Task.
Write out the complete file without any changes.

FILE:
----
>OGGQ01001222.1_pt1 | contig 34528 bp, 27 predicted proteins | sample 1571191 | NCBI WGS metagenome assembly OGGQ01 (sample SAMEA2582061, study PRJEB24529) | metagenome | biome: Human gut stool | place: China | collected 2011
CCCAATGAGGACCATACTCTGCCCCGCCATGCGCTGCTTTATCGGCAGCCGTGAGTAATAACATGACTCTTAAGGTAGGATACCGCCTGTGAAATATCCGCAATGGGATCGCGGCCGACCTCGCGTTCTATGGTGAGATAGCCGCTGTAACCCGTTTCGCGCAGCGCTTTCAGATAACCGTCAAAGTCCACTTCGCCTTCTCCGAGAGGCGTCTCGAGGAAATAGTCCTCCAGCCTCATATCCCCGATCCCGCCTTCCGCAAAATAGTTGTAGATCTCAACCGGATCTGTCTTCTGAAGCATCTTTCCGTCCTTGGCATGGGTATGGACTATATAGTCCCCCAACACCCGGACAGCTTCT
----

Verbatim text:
>OGGQ01001222.1_pt1 | contig 34528 bp, 27 predicted proteins | sample 1571191 | NCBI WGS metagenome assembly OGGQ01 (sample SAMEA2582061, study PRJEB24529) | metagenome | biome: Human gut stool | place: China | collected 2011
CCCAATGAGGACCATACTCTGCCCCGCCATGCGCTGCTTTATCGGCAGCCGTGAGTAATAACATGACTCTTAAGGTAGGATACCGCCTGTGAAATATCCGCAATGGGATCGCGGCCGACCTCGCGTTCTATGGTGAGATAGCCGCTGTAACCCGTTTCGCGCAGCGCTTTCAGATAACCGTCAAAGTCCACTTCGCCTTCTCCGAGAGGCGTCTCGAGGAAATAGTCCTCCAGCCTCATATCCCCGATCCCGCCTTCCGCAAAATAGTTGTAGATCTCAACCGGATCTGTCTTCTGAAGCATCTTTCCGTCCTTGGCATGGGTATGGACTATATAGTCCCCCAACACCCGGACAGCTTCT